Dodge Viper Farewell

Don Sherman
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The proverb telling us that all good things must end contains no exclusionary clause for truly great automobiles. One that will soon pass from the production rolls is the Dodge Viper, a vibrant example of the all-American sports car if there ever was one.

During Chrysler's late-eighties heyday, a golden triumvirate existed that yielded many noteworthy accomplishments. Superstar Bob Lutz was the idea generator. Cross-country flights in corporate aircraft lubricated by too many liquid refreshments and excess cigar smoke served as his brainstorming forum. The French-born and Formula One case-hardened engineer Francois Castaing provided astute technical grounding, while the artistic Tom Gale consistently gave these high-altitude concepts thrilling shape and form.

The Viper's roots are the most obvious part of its character. That other renowned snake - the Shelby 427 Cobra - is such a pure example of uncompromised performance that 22 years passed between the last of the original serpents and the rise of a worthy successor.

Coincidentally, the Viper's slither through history begins exactly 22 years ago:

1988 Brilliant concept cars were an effective means to Chrysler's image-propping ends during one of their many brushes with extinction. After enjoying a thrilling weekend drive in his Autokraft continuation Cobra, Lutz directed Gale to create an update with Chrysler touches. The Corvette ZR1 was looming and Lutz wanted Chrysler to deflate that balloon by any means possible.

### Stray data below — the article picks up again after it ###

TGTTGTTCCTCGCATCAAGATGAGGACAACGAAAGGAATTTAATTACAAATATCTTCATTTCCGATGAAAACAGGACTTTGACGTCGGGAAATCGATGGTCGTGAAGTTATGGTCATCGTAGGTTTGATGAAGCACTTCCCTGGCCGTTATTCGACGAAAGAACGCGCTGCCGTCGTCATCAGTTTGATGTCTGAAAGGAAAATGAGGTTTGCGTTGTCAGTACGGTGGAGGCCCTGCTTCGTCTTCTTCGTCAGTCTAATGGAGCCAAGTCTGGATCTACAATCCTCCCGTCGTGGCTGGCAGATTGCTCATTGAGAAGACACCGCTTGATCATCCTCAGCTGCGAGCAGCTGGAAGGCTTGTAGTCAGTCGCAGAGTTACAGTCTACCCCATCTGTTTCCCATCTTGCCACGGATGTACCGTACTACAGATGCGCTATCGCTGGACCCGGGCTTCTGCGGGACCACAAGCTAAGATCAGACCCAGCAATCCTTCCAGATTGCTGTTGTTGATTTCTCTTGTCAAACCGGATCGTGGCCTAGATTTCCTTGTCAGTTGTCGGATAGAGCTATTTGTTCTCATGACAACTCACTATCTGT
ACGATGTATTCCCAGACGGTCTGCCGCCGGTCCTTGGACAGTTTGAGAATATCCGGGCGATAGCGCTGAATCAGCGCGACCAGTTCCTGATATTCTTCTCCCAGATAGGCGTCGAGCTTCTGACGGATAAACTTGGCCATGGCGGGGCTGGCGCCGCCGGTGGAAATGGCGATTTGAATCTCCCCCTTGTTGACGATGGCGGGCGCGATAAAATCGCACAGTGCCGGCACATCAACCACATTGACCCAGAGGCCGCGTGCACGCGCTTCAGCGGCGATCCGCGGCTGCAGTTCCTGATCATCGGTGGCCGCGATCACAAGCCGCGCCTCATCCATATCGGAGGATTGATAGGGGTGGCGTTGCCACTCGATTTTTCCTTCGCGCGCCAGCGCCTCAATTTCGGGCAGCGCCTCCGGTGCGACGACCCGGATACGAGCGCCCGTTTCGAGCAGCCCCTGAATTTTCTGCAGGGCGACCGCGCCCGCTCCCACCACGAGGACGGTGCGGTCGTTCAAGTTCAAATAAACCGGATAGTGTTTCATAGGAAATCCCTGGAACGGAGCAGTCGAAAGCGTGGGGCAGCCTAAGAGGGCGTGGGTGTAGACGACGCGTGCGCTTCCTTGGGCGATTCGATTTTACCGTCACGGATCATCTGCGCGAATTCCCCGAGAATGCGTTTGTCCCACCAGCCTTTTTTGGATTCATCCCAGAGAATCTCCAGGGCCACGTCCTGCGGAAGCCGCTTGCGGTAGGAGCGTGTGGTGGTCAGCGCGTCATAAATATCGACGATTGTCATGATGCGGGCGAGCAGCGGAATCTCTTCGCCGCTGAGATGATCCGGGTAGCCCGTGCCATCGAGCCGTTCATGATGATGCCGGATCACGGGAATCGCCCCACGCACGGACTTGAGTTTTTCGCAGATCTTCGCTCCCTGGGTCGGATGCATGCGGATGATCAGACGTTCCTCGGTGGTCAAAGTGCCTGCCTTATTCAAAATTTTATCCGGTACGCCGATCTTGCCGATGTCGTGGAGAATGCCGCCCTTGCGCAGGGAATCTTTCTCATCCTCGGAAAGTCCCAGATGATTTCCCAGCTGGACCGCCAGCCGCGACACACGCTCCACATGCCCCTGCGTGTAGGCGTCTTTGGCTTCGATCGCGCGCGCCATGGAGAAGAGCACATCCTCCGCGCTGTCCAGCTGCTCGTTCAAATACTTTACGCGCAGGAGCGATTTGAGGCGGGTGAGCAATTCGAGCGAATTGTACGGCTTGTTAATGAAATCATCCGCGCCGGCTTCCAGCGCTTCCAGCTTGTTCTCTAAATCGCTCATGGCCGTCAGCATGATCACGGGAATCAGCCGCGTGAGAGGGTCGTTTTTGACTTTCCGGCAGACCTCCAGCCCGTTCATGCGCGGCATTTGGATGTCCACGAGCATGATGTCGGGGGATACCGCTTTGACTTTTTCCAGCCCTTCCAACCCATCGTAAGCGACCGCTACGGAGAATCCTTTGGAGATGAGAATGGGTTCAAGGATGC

Months later, the media gathered at Chrysler's Highland Park, Michigan, design dome found a low, menacing form hidden under a drop cloth. When the cover was whisked away, jaws dropped and the room's pressure momentarily fell as every attendee inhaled in synch.

What Gale had created was a flame red phallus on wheels - long of hood, short of deck, low of profile. Like the production design the followed, there was room under the exaggerated front end for a large and powerful V-10 engine. Header pipes rippling like tensed muscles from the fender vents dumped hot exhaust to atmosphere just ahead of the wide rear tires. This was a pure roadster with no targa bar, roll up windows, or nod to weather protection. The assembled scribes were stirred by Chrysler's boldness but skeptical if this radical departure from behavioral norms could survive beyond the concept phase.

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